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Re: MASH physicians
My brother Kelly went to Korea as a medic PFC in the 224th Infantry in 1951.
He left in 1952 as a decorated S/Sgt (Soldiers Medal and Combat Medic Badge).
He is literate as the article pasted to this attests, and speaks very well.
He spend the rest of his professional life as a high school English teacher.
Let me know if he interests you as a speaker. His e-mail address is
What Is To Be Done
Because reliable military intelligence is critical in all stages of
preparation, it holds high priority with our nation's leaders. They have
underwritten vast international systems of data collection and analyses.
Unfortunately, size is not a guarantor of reliability. Reliability requires
that the intelligence be timely and correctly processed from accurate data.
If any of these three elements are compromised, reliability suffers. This
paper will point to several examples in recent national history when the lack
of accurate, timely, or misinterpreted intelligence has led directly to
national failures. Our seemingly endemic failure to acquire and process
relevant information into effective intelligence is one of the most damning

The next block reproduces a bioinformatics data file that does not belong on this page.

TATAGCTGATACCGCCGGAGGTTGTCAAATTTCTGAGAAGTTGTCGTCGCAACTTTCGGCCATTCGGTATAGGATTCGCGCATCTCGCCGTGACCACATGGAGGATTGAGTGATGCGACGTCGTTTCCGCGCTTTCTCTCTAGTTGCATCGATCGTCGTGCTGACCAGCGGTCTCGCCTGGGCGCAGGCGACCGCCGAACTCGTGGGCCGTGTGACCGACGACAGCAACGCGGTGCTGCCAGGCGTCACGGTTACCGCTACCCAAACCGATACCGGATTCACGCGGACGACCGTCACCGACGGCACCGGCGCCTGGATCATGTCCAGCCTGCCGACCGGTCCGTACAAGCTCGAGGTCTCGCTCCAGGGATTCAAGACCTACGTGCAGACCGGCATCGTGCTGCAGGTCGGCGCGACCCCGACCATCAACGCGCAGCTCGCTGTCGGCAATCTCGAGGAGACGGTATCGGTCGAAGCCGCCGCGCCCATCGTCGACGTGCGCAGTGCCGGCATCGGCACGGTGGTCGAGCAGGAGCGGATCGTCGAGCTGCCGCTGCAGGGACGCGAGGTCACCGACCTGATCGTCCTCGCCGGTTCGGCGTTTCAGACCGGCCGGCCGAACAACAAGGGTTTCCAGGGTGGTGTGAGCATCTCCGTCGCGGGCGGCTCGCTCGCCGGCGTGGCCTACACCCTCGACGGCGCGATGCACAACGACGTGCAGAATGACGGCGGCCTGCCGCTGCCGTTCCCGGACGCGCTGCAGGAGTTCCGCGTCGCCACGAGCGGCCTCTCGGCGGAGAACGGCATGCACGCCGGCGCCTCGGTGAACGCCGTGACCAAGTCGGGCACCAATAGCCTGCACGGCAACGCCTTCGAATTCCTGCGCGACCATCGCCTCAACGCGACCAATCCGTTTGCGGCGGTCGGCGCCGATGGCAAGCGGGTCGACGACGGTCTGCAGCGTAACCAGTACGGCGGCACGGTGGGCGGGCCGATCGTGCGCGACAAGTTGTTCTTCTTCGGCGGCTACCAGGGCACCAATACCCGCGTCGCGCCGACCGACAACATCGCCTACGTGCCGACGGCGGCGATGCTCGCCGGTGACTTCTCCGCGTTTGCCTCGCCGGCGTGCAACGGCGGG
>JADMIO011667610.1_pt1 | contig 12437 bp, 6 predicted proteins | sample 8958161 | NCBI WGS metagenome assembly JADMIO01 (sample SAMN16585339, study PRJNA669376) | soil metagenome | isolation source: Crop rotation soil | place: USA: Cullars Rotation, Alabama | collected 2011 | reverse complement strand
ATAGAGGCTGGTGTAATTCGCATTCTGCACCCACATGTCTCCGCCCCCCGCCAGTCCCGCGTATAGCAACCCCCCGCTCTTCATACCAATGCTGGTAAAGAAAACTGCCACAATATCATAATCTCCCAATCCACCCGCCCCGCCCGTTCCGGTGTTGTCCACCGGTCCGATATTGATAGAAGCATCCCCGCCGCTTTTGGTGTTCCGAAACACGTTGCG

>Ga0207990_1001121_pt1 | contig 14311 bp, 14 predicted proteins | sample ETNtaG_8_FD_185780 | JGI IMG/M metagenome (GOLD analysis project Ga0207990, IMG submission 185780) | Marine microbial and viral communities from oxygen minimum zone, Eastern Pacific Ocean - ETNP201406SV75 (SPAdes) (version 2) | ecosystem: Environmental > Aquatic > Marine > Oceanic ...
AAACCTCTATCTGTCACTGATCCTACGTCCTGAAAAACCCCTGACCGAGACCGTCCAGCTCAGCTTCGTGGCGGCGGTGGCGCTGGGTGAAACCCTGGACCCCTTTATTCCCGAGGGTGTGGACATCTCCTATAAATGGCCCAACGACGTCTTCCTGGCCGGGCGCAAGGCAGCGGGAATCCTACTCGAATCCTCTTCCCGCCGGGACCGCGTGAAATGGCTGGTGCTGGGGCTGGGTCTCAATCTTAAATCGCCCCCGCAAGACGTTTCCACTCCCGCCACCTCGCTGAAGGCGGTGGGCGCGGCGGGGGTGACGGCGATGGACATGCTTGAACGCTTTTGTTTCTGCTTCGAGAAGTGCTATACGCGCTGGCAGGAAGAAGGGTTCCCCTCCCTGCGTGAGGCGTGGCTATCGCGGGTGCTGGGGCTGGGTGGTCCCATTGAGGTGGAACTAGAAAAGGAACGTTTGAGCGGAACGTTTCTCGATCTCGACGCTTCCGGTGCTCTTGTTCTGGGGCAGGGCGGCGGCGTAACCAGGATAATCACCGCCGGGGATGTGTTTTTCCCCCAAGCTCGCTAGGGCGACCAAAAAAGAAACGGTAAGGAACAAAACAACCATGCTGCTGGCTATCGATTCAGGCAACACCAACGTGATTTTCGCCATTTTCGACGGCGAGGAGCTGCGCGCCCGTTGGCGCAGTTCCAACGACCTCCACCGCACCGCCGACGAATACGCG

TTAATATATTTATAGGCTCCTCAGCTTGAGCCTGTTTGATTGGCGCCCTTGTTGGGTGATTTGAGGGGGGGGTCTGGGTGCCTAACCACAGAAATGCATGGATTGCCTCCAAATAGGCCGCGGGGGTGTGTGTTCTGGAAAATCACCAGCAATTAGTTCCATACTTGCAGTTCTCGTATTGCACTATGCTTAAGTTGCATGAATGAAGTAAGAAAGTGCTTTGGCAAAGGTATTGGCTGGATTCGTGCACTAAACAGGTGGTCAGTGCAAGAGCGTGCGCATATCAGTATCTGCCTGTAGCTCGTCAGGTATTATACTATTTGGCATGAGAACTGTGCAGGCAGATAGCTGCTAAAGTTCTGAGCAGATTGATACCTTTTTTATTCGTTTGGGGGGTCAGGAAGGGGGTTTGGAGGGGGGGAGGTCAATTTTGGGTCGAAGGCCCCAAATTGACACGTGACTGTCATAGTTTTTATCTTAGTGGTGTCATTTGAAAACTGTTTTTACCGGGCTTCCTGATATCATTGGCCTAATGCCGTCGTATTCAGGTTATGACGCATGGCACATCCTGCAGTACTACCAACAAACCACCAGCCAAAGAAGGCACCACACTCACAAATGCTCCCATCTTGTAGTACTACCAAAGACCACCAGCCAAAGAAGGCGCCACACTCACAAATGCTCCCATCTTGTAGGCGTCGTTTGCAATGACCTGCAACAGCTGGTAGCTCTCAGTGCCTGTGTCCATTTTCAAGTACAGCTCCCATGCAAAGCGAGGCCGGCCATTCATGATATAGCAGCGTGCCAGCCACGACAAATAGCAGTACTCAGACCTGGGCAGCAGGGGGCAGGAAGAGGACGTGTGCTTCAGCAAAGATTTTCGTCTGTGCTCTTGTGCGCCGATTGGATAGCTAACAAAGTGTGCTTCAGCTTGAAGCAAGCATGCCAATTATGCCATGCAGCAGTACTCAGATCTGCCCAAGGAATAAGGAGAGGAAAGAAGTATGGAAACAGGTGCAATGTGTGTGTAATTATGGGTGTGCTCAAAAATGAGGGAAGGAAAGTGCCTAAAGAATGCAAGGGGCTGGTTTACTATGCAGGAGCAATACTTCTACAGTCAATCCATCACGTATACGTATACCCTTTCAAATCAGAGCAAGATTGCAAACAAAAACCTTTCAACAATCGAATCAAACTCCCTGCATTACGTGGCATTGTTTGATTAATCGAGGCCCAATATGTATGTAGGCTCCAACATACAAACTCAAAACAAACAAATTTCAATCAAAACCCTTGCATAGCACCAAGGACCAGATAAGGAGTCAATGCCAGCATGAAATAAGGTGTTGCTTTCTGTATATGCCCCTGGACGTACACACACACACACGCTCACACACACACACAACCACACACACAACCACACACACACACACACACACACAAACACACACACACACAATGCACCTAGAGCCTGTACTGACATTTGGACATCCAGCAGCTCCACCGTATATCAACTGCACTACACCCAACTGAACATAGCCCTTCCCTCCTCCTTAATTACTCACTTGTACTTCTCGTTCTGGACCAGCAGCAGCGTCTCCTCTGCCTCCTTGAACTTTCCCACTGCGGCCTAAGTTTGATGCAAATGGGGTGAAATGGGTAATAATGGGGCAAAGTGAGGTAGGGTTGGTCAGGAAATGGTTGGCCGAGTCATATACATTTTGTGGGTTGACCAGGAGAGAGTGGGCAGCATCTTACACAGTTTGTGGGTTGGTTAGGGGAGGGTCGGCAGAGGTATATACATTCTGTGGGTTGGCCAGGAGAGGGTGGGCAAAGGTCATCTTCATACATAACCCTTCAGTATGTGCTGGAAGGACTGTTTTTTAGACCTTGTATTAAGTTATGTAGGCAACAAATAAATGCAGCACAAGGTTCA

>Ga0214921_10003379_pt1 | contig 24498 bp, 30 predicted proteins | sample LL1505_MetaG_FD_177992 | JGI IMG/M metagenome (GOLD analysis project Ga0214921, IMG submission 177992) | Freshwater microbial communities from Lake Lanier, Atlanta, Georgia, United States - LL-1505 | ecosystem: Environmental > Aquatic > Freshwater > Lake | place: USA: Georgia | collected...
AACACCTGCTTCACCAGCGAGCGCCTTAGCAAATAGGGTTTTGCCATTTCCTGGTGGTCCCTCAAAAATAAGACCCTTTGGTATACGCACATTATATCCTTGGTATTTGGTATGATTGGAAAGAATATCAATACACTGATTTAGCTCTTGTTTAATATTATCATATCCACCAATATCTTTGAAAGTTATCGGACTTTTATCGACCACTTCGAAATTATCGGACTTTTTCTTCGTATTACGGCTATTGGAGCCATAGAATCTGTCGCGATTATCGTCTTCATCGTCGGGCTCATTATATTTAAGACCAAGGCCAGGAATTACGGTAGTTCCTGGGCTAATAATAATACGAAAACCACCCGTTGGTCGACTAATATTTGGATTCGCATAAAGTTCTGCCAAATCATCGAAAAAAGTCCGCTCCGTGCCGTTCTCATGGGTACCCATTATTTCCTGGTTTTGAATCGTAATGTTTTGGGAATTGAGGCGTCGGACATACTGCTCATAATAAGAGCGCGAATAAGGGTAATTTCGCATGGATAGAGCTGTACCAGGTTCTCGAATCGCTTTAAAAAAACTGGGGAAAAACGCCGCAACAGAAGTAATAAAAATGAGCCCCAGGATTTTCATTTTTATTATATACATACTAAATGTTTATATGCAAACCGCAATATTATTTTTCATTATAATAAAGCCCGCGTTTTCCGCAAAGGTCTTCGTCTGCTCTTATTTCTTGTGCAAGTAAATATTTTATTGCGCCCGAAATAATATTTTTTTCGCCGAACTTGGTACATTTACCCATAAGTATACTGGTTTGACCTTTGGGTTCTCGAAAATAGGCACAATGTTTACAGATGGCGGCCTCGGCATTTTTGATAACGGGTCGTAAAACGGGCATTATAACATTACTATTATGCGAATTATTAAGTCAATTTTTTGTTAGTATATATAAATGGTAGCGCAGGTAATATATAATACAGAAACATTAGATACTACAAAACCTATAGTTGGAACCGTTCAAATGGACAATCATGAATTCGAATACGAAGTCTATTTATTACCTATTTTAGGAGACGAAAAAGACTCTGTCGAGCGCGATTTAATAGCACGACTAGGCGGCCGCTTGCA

of our various recurring faults. It has sometimes caused horrific damage.
Ages ago, Sun Tzu insisted that knowing the enemy was essential. We did not
know our enemy in Vietnam and our situation was further abraded by our
military and political chiefs not knowing our own forces' capabilities, nor
the culture that shaped our allies and, even more embarrassing, not even our
allies' languages. The question: "Why do their Vietnamese fight and ours do
not?" was posed often during that conflict. We refused to confront the
correct answers to this because it would have made our inappropriate, even
bankrupt tactics and policies undeniable, invalidating our continued
presence. We preferred posting a half million soldiers there to do what we
knew how to do-fight a conventional war-rather than learn to fight the
unconventional people's war we had entrapped ourselves in.
Our proclivity to ignore or misunderstand advice from allies is well known.